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Blackwood

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I prefer to keep my hands as free as possible (to hold my light, my camera, my scooter, etc.). So unless I'm doing a drift dive in which the boat has to follow me throughout, I am unlikely to shoot until I'm ending the dive.

At that point, there are a few considerations.

1) WHY am I shooting? Is it to give me a vertical reference? Or is it to give someone on the surface information?

  • If for my own reference, I'll generally wait until it's convenient. If I'm doing 1 minute stops down deep that eventually get longer, I'll hold off until the first longer stop. If I'm doing 1 minute stops all the way up, I'll still generally wait until I'm relatively shallow (in case I fumble with my pockets, with the spool, etc., so that I'm not overextending my deep stops). If it's because I'm in heavy current and need to do a free ascent but don't want to get blown all around the ocean (anchored boat situation), I may elect to tie into structure on the bottom.
  • If it is to give someone on the surface information, what info? Is someone hurt and I need in water assistance? If so, I'll shoot ASAP. If it's for a boat to track me, I'll consider the situation. In current, I'll shoot ASAP (before I get out of surface visibility). Same story in heavy chop or other poor surface conditions.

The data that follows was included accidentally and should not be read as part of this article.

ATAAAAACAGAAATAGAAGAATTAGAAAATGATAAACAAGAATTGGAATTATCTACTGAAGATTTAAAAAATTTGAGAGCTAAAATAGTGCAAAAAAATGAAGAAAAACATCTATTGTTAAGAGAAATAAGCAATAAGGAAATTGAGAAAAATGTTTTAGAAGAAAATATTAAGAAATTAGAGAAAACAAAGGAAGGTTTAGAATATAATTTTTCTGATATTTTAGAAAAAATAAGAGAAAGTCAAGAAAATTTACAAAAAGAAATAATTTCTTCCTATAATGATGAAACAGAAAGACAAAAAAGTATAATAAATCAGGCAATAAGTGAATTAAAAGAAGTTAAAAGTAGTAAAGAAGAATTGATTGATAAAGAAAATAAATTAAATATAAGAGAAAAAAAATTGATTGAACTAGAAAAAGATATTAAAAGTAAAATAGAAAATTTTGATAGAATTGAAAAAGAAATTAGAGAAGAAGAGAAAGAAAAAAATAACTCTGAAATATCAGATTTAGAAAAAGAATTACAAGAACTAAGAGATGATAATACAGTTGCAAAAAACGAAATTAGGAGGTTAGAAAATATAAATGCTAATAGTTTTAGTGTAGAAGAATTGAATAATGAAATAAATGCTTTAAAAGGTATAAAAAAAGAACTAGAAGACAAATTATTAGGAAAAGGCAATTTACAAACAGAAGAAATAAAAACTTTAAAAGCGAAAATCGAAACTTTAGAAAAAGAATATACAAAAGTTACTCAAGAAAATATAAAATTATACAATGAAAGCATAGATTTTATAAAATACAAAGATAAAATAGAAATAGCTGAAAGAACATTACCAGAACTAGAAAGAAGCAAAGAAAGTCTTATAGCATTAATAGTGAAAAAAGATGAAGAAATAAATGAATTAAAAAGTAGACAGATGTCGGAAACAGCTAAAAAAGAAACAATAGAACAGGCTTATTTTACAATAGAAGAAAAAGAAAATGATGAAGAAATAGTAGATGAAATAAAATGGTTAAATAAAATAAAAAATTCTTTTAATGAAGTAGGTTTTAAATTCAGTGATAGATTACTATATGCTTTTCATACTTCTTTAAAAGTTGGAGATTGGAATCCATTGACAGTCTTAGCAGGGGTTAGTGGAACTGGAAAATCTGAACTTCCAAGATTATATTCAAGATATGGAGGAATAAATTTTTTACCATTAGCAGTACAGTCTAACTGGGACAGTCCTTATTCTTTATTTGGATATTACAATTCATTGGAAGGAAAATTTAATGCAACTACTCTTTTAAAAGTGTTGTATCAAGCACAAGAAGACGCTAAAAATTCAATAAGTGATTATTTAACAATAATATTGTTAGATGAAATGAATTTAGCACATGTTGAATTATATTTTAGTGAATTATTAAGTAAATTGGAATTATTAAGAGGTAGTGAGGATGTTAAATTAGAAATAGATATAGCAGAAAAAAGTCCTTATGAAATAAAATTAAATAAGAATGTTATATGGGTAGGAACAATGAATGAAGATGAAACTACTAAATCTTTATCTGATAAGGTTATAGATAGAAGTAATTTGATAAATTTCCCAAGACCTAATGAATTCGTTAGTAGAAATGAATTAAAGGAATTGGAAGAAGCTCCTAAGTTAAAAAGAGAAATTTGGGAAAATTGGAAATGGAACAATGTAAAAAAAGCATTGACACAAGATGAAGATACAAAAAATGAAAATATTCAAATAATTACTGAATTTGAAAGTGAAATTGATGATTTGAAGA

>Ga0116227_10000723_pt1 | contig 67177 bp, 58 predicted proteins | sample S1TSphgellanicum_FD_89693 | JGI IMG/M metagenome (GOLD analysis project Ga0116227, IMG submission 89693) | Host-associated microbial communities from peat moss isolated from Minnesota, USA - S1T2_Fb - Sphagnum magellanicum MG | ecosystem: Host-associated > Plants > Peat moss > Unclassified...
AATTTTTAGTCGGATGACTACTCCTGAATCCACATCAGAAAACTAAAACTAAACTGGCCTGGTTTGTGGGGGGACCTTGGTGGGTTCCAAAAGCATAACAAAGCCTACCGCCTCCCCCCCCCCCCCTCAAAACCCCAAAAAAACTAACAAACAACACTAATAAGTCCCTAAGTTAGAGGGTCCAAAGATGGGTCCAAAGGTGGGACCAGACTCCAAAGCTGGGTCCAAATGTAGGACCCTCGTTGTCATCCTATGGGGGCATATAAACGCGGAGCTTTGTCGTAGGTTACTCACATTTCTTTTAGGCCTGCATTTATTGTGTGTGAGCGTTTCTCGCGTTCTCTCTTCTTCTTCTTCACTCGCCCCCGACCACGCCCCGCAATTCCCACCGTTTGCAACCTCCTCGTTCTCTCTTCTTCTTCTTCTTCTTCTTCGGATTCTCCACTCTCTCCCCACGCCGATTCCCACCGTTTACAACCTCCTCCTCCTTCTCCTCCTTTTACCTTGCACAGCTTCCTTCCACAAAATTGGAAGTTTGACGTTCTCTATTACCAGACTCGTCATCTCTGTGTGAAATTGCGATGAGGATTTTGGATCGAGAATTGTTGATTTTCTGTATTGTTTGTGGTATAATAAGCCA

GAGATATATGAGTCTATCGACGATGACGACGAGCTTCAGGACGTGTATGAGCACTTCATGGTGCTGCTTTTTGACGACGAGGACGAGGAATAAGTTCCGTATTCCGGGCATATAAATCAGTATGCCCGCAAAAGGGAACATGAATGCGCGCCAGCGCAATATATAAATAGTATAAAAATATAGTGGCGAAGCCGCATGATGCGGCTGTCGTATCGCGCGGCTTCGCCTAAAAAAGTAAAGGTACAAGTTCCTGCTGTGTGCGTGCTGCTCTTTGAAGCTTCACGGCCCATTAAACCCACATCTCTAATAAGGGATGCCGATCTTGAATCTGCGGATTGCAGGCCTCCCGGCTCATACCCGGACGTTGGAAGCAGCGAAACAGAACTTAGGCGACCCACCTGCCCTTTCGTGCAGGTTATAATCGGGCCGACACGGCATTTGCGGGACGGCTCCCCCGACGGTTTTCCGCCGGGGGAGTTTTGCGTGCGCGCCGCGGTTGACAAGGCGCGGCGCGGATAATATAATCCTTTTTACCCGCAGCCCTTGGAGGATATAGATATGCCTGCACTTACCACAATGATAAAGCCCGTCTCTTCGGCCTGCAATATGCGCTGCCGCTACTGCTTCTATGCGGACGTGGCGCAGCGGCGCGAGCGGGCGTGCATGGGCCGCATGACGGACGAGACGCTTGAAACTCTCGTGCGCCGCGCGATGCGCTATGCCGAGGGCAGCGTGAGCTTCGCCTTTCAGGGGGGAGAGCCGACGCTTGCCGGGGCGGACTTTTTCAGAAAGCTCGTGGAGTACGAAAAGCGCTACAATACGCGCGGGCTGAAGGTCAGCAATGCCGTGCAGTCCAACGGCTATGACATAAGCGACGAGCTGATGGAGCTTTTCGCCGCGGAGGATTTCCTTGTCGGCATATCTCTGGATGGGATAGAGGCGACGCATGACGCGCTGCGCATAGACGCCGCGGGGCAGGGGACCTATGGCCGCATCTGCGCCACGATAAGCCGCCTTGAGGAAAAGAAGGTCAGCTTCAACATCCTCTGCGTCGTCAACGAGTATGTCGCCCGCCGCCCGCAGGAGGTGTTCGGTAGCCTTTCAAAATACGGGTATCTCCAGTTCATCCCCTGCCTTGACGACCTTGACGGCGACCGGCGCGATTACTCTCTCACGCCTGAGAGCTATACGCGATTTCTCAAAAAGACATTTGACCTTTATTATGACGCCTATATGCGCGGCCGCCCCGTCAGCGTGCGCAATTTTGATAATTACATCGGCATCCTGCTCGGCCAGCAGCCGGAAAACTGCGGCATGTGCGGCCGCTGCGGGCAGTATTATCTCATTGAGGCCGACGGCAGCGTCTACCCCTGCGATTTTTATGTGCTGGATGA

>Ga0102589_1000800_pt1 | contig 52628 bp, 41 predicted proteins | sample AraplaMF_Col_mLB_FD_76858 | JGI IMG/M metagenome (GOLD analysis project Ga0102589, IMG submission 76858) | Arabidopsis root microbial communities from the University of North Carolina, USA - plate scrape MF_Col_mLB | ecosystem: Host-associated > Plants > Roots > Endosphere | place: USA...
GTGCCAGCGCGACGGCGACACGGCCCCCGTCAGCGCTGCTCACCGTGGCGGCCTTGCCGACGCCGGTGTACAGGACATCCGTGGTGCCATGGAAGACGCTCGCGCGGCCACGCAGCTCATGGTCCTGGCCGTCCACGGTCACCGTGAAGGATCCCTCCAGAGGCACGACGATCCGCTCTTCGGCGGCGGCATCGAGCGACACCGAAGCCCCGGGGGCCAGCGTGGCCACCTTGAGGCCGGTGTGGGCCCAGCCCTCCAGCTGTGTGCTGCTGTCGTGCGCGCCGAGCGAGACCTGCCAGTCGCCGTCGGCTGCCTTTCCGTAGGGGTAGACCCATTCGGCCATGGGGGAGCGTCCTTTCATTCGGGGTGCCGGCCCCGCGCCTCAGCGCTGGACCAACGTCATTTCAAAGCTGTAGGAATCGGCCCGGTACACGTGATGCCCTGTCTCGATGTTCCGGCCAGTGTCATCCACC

2) How much line do I have? You're going to want more line than depth.
3) The shallower you are, the more air you have to blow into it. From 10m, I have to fill it halfway, but from 30m, I only have to fill it a quarter of the way.

etc.
 

rjack321

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As far as wind and current go -- both will drag a bag away from you. I haven't been in conditions where that drag was so strong that it pulled me off my depth at a stop, but I can imagine it happening. In that circumstance, you would have to release line and let the bag get further away from you. Most of the time, the line will go up at an angle, but the vertical vector on the pull will be small enough that you can maintain a stop while hanging onto the spool.

Dump gas and pull down so the SMB stays roughly over you. Otherwise the line will in short order be going sideways and no longer marking your position (and the boat may end up circling over your exact spot - not so good when you get shallow).
 

Van Isle

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Dump gas and pull down so the SMB stays roughly over you. Otherwise the line will in short order be going sideways and no longer marking your position (and the boat may end up circling over your exact spot - not so good when you get shallow).

Not always reasonable. If I'm at 600psi and ascending I don't have enough extra air in my wing to dump to "haul down" on even a 6 lb lift SMB. It is necessary to understand that your SMB may not mark your exact location, but as you ascend up the line to surface you'll be close to the buoy. There are other reasons to let the line run out in addition to heavy current/wind at the surface. My SMB got snagged by a "sweeper" log on a drift dive this weekend. I let the spool run and eventually the log ran over the SMB. As I spooled up on ascent I surfaced next to the SMB with the boat waiting. I had had no idea what had happened, but I can tell you I knew where my knife was!

VI